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Foster: Politics and academics don't mix

By John Foster
Sept. 3, 2011 at 1:21 a.m.


My last column looked into the Texas Legislature's failure to fund public and higher education at adequate levels. Those statistics are open and readily accessible, but there's another insidious problem university officials are facing - political meddling.

A recent edition of "Alcade," the University of Texas' alumni magazine, looks at current oversight by UT's board of regents and reviews a history of micro-managing by former regents to the school's detriment.

At issue is a movement by a few wealthy alumni and former UT educators who want to change the school's entire role and scope from research to teaching. They also advance the radical idea of evaluating faculty members with measurable results instead of traditional research and publishing efforts.

In an article written by editor Tim Taliaferro, he explains that UT's elite faculty has built the university into a national research powerhouse. The university garnered $642 million in grants and external funds this year, or about twice the amount legislators provide in state funding.

But a so-called reformers group is trying to convince UT regents that many faculty members are failing their teaching mission and wants to start measuring faculty "products."

The group's leader is a UT alumnus and former faculty member, Jeff Sandefer IV, who quit his teaching position after disagreeing with administrators. Sandefer is independently wealthy after making millions in the petroleum industry and, according to former colleagues, has an air of entitlement because of his money. He also has professional disdain for some former colleagues because they hold different opinions.

Sandefer is doing more than talking about making changes at UT and Texas A&M University. He's been in contact with former regents and officials at both universities and donated $400,000 to Rick Perry's political campaigns to gain the governor's ear.

Evidence of this influence surfaced in February when Sandefer's pal Rick O'Donnell was hired in secret as a special adviser to UT regents, during a UT hiring freeze, at a salary of $200,000 per year.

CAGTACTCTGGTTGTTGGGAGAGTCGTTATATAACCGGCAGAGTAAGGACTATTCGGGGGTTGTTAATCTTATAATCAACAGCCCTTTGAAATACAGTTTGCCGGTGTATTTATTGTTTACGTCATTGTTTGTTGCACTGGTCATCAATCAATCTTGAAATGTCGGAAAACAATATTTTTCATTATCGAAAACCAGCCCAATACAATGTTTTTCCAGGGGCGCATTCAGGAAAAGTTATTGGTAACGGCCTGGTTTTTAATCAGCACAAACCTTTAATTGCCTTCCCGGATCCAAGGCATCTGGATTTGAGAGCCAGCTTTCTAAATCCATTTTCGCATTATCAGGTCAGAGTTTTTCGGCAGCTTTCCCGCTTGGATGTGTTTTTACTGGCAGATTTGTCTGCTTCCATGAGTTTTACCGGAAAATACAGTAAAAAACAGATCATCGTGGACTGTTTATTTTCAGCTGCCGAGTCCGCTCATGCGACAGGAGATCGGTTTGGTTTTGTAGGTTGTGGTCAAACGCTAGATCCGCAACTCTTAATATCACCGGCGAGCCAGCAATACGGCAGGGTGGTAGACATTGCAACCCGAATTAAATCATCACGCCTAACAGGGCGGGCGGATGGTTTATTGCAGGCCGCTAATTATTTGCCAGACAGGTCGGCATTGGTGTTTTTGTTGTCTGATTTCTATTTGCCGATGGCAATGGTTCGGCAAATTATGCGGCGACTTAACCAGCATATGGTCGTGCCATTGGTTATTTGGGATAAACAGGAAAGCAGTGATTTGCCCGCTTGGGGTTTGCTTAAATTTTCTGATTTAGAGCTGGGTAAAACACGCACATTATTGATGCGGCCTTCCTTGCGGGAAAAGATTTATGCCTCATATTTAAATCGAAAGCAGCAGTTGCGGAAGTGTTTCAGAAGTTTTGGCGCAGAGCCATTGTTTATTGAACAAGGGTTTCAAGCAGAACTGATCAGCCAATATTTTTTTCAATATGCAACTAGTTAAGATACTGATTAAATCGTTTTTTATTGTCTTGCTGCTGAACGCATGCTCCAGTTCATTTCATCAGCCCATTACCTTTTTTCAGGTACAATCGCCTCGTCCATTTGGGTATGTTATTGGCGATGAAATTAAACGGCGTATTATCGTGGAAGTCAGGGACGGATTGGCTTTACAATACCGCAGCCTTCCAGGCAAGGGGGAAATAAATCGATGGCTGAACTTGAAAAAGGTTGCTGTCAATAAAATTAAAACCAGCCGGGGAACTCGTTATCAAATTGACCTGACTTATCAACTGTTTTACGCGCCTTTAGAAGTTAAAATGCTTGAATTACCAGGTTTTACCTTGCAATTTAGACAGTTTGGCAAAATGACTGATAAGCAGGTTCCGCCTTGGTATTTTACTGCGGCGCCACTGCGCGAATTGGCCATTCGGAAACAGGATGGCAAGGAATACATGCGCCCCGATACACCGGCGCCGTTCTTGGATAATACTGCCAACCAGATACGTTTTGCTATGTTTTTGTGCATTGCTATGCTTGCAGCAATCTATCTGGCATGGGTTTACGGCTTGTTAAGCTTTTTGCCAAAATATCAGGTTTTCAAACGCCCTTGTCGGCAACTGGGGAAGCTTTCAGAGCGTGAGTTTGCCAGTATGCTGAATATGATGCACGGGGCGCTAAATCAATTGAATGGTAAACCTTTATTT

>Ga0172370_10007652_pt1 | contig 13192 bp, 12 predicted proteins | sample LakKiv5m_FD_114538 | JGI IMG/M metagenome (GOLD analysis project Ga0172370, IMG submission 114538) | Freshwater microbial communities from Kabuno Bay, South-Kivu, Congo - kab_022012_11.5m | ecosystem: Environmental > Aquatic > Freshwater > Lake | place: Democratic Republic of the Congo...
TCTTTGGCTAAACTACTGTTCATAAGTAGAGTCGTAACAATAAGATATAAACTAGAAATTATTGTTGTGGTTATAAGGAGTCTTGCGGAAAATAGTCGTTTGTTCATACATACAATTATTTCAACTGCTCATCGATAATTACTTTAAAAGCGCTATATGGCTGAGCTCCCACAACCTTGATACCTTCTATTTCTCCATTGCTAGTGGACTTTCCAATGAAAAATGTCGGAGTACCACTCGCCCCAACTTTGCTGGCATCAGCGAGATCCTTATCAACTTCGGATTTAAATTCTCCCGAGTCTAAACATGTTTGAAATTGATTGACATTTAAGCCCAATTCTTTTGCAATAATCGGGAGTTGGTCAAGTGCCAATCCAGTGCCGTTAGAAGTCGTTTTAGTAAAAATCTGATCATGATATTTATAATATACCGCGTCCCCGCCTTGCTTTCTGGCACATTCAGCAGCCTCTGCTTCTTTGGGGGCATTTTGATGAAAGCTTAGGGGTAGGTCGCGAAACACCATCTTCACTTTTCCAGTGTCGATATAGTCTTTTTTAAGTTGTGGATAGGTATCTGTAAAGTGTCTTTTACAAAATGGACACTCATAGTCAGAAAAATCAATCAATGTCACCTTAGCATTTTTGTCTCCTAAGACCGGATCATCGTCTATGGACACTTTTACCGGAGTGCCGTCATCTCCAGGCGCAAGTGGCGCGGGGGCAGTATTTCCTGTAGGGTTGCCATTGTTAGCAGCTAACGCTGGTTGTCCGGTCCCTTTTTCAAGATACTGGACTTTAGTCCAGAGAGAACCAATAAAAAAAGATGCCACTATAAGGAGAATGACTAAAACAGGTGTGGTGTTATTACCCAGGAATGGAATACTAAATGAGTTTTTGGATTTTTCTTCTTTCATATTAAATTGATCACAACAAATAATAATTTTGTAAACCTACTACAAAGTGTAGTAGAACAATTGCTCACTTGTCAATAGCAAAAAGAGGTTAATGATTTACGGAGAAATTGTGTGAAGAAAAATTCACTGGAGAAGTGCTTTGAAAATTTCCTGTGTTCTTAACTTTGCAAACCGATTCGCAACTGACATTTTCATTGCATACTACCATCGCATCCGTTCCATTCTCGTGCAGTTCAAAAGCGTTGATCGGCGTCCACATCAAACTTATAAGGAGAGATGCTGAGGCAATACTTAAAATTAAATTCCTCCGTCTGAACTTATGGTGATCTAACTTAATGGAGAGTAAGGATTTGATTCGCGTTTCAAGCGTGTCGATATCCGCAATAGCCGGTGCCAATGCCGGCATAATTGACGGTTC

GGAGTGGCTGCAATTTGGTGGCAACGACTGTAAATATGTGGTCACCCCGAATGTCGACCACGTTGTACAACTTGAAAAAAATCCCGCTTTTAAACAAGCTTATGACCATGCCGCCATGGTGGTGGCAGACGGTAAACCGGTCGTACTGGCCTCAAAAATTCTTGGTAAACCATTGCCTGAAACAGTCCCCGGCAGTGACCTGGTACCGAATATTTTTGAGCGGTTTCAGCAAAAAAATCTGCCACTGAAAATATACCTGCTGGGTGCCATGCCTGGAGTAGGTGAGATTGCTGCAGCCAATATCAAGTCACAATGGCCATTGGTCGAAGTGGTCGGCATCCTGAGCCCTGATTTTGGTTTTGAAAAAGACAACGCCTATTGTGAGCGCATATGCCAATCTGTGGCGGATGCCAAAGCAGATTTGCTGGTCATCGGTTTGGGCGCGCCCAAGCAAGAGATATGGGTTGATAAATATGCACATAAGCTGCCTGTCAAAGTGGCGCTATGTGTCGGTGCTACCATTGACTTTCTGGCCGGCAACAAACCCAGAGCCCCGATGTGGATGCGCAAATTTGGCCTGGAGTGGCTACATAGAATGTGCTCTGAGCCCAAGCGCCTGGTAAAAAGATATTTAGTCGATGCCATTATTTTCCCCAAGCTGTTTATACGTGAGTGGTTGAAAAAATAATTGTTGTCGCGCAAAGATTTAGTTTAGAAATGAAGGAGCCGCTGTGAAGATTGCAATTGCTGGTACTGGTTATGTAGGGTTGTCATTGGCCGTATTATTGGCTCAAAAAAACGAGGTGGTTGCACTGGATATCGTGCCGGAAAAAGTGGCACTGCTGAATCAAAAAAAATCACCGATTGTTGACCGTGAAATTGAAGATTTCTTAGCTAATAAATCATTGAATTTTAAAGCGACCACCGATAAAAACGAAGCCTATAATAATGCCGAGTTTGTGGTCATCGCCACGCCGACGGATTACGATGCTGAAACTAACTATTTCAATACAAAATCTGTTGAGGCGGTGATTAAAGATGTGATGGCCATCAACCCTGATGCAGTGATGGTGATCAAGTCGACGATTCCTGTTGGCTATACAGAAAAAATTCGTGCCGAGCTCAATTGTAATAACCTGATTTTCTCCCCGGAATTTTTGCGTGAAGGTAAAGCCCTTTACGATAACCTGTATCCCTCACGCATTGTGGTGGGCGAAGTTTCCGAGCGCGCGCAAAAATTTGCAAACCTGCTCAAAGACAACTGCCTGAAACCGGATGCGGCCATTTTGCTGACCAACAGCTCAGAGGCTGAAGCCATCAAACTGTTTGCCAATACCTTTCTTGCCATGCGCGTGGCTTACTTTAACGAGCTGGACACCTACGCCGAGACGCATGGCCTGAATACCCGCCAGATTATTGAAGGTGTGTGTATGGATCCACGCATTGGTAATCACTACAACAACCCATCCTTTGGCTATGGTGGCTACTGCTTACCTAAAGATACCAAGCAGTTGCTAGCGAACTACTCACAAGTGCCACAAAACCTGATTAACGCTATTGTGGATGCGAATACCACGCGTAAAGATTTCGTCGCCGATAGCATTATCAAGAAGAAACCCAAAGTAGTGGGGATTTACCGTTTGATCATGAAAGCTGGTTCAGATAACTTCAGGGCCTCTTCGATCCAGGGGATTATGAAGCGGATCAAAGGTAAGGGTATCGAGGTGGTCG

"When O'Donnell started asking UT for data on faculty salaries and workloads, it altogether raised suspicion that the regents were - and are - moving the university in a new direction and against its will," Taliaferro wrote.

Perry, now in his 11th year as governor, has appointed or re-appointed every regent in the state university system so his influence on the UT board is hardly challenged.

However, UT regents would be wise to consider the university's reputation as well as potential actions by outside accreditation agencies before changing UT's mission. Recent events at Texas A&M offer a warning, Taliaferro noted.

Last fall, A&M implemented one of Sandefer's recommendations by separating teaching and research budgets, then grading professors on how much money they "made" or "lost" the university. Shortly after, the Association of American Universities, gatekeepers of the cherished "tier-1" ratings, sent A&M a letter criticizing the change.

"Separating research from teaching and oversimplifying the evaluation of faculty does violence to the values that have produced the American universities that are envied and emulated across the globe," wrote AAU president Bob Berdahl, who was UT president from 1993 to 1997.

The underlying tone of Berdahl's letter is that A&M's elite status as one of 61 members of AAU's tier 1, a rating it only acquired in 2001, may be lost if it follows educational policies advanced by Sandefer and like-minded reformers.

More significantly, quantifying educational goals may head UT and A&M toward second-class status at the hands of a small group unhappy with policies at these schools that helped them ascend to "universities of the first class."

According to the "Alcade'' story, former UT President Larry Faulkner observed about Sandefer: "He has an extremely narrow experience, and a university has a vast range of consitutencies."

- John D. Foster is a Carthage resident and former editor of the Panola Watchman.

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